Page content by Danny Seplow
Long Range Transportation Plans (LRTP) are long term plans that were originally created by the Los Angeles County Transportation Commission beginning in 1987, and now by the Los Angeles County Metropolitan Transportation Authority (LACMTA or Metro) since 1995.
The form they take varies from plan to plan, but in general they outline the current state of Los Angeles County transportation and create a list of goals to achieve and projects to complete over the next twenty to thirty years.
The LRTPs usually mention plans for highways, railways, buses, public campaigns, and other responsibilities of Metro or its predecessor agency.
While the exact process of creating the Long Range Transportation Plans changes slightly from plan to plan, the general process has remained fairly consistent.
The process to create a LRTP often takes several years to complete. Creation usually begins by coordinating with both the general public and transportation partners like Caltrans, Metrolink, the Southern California Association of Governments, and local transportation authorities.
Before deciding on which areas and projects to focus on, numerous studies are conducted to predict where the population will grow and which corridors will see increased congestion.
An analysis of current and predicted funding sources is also done before each LRTP is created. The LRTPs are divided into three plans to implement based on future funding.
The Fundable Plan assumes no new voter approved funding methods and recommends future actions based on assumptions of how current revenue sources will develop.
The Expanded Plan assumes reasonable increases in funding sources, allowing larger scale projects to be proposed. The Unconstrained Plan is useful for showing what needs to be done by proposing projects that would be completed if no resource constraints existed.
On the Road to the Year 2000 (August 1987)
The first Long Range Transportation Plan for Los Angeles County was released in 1987. Unlike subsequent plans, this LRTP was focused almost entirely on highways, street improvements, and traffic management. The plan also contained a lengthy section breaking down the advantages, drawbacks, and predictions of different funding sources.
The section on streets had two main topics. The first of which focused on pavement conditions, recommending better management and repaving more often.
The other focus was traffic management. In preparation of the 1984 Olympic Games, 110 intersections were computerized around the Los Angeles Colosseum, leading to better traffic conditions and less congestion. The trial was a success and the LRTP proposes expanding them to other intersections in the County. The section also recommends increased motorist education on vehicle maintenance and preventing congestion.
The freeway section contained many smaller projects that the LACTC hoped to see implemented or expanded. Recommendations were made to create a computerized system to get real time data about freeway traffic conditions and make the information readily available to the driving public through automated telephone information, changeable signs, and roadside radio, among others.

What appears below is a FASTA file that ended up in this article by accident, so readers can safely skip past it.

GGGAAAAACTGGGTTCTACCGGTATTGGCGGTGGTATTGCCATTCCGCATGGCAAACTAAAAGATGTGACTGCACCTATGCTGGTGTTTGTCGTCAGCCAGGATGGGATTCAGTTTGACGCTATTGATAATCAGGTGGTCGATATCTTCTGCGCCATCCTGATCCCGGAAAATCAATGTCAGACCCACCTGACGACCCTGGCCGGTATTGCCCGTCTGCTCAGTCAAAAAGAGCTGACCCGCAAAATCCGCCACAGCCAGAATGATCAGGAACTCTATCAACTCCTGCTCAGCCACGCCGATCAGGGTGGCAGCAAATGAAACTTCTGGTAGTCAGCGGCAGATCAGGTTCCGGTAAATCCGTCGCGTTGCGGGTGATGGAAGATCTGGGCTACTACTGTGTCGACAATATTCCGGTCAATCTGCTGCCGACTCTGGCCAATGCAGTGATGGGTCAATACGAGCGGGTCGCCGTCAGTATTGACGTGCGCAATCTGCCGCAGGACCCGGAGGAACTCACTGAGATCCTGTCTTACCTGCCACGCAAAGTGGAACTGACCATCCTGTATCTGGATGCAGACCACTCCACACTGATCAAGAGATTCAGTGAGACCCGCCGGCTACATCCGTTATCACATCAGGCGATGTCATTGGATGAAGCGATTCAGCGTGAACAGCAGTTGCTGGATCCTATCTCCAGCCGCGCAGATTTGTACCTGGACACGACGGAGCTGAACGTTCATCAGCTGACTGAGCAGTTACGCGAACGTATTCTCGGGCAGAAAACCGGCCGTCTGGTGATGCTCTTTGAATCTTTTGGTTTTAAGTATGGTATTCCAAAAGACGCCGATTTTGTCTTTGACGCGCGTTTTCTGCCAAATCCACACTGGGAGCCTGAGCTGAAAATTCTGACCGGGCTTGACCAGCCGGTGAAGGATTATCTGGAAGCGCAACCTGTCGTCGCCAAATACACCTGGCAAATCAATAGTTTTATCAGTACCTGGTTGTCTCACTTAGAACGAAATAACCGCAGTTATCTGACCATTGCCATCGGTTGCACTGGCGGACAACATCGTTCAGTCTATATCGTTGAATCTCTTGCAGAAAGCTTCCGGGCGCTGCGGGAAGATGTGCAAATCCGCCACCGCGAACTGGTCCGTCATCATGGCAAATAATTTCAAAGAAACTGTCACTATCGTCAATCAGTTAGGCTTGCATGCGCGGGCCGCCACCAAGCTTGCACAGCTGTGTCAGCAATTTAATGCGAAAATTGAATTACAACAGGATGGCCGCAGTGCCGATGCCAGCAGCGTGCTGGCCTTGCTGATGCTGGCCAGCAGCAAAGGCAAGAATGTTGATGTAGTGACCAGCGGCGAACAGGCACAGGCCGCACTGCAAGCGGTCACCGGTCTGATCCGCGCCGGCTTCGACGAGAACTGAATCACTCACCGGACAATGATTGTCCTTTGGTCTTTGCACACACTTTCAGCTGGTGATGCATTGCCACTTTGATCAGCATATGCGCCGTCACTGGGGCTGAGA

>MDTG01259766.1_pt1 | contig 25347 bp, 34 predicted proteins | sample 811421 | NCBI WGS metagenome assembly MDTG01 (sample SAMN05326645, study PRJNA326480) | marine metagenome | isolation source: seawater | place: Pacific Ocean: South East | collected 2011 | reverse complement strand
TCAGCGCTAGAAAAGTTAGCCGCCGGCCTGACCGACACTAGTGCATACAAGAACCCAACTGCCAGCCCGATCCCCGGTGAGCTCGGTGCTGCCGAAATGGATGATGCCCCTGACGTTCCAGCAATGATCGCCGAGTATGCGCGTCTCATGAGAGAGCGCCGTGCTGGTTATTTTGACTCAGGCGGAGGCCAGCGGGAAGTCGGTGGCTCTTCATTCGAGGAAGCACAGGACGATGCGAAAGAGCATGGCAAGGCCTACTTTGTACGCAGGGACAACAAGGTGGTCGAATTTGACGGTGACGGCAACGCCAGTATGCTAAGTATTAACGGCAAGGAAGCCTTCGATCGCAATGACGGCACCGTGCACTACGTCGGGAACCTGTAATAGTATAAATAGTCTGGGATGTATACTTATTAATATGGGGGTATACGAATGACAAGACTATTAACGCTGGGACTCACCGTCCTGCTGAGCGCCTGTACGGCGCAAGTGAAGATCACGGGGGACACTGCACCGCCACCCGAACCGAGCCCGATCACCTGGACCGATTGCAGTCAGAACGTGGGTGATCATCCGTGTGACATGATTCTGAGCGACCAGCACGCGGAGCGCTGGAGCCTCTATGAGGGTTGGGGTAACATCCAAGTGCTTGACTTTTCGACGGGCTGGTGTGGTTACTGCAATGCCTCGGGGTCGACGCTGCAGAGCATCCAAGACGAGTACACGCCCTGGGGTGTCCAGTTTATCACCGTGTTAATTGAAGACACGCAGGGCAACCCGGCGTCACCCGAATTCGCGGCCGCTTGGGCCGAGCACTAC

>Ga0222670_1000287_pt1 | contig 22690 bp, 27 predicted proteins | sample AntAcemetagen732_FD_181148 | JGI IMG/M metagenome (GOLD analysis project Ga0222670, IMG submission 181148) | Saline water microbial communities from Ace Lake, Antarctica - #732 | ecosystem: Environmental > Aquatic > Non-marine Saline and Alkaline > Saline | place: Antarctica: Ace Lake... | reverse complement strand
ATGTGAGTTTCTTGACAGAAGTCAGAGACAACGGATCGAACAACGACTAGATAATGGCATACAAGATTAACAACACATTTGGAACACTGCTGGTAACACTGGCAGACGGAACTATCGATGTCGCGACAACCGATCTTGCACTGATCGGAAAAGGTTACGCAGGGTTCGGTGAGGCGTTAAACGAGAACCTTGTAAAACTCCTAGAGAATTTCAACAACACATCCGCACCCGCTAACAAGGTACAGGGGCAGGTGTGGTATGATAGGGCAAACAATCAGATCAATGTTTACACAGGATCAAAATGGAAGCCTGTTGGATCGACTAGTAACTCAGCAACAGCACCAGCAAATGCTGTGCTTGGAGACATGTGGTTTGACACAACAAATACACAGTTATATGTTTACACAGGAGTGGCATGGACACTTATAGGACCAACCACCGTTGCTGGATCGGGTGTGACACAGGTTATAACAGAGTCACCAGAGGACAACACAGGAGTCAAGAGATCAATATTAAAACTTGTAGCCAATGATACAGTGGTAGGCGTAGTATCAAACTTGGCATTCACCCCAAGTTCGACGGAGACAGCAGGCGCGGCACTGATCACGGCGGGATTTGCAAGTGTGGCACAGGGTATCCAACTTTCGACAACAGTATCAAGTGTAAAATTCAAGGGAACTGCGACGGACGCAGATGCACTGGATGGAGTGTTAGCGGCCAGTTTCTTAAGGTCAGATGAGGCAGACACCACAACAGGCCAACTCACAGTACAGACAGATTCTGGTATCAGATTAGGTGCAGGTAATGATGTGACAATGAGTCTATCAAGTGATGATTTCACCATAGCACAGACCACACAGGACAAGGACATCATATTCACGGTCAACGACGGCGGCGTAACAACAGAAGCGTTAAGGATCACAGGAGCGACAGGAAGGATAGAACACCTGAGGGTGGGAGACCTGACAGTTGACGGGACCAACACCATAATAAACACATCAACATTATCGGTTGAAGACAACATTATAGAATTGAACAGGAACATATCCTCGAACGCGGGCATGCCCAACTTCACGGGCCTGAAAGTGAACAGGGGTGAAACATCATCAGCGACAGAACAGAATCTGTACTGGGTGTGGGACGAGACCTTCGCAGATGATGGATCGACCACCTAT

The plan highlights that a sizable portion of congestion is created by traffic accidents on the freeways. To combat this, the LRTP recommended restricting trucks from driving on freeways during rush hour. Moreover, it proposed roving service trucks to make accidents quicker to address and reduce traffic delays. Other proposed methods to reduce congestion as a result of automobile accidents included expanding the call box system and public education program to discourage spectator slowing.
Another aspect of the plan to reduce freeway congestion was to reduce travel demand. To do this, the LRTP suggested increasing carpool lanes on freeways and promoting ridesharing and telecommuting to work.
The document had over seventy pages dedicated to freeway improvements, some of which contained long term plans to hopefully have a rail line along them. Beyond these brief mentions and several other small notes, rail was almost entirely absent from this LRTP despite the Blue Line (now A Line) having already begun construction. The bus system was similarly a minor element of the plan. Most later plans would contain entire sections dedicated solely to bus planning, but the 1987 plan only mentioned them in relation to other topics, such as ridesharing and carpooling.
30 Year Integrated Transportation Plan (April 1992)
The 1992 LRTP was the first to be completed after the first Metro Rail line opened in 1990. As such, the plan proposed over 400 miles of rail projects. Included, are the Red Line which was under construction at the time of the plan and a proposed Orange Line which would stretch to Westwood Village and Atlantic/I-5 off either end of the Red Line.
The plan also highlighted eight candidate corridors for further studies, each of which had enough congestion to warrant increased transit options. These could take any form, from an all-bus solution to fully grade separated rail.
Per the 1991 Air Quality Management Plan, LACTC planned to fully electrify both commuter rail and urban rail within Los Angeles County by 2010.
The bus system received much more attention than it did in the 1987 plan. A 55% expansion of the bus network was proposed to occur in the next thirty years over two phases.
First, a rapid increase would occur to allow necessary transportation while the rail systems were being built. Then, once several rail lines had opened, the rate of increase would slow to keep pace with the growth of LA County.
Another focus of the bus expansion was reducing emissions. To do this, all buses would be clean-fueled by 2004, with the highest-ridership routes being electrified.
Moreover, the Americans with Disabilities Act of 1990 mandated that all newly acquired transit vehicles meet specified accessibility requirements and that a complementary paratransit system be implemented for those unable to use fixed transit.
The highway component of the 1992 LRTP was less robust than that of the 1987 plan. The plan focused on six ways to improve mobility in LA County: Incident management, carpool lanes, transportation system management, freeway gap closures, state highway system improvements, and bikeway improvements.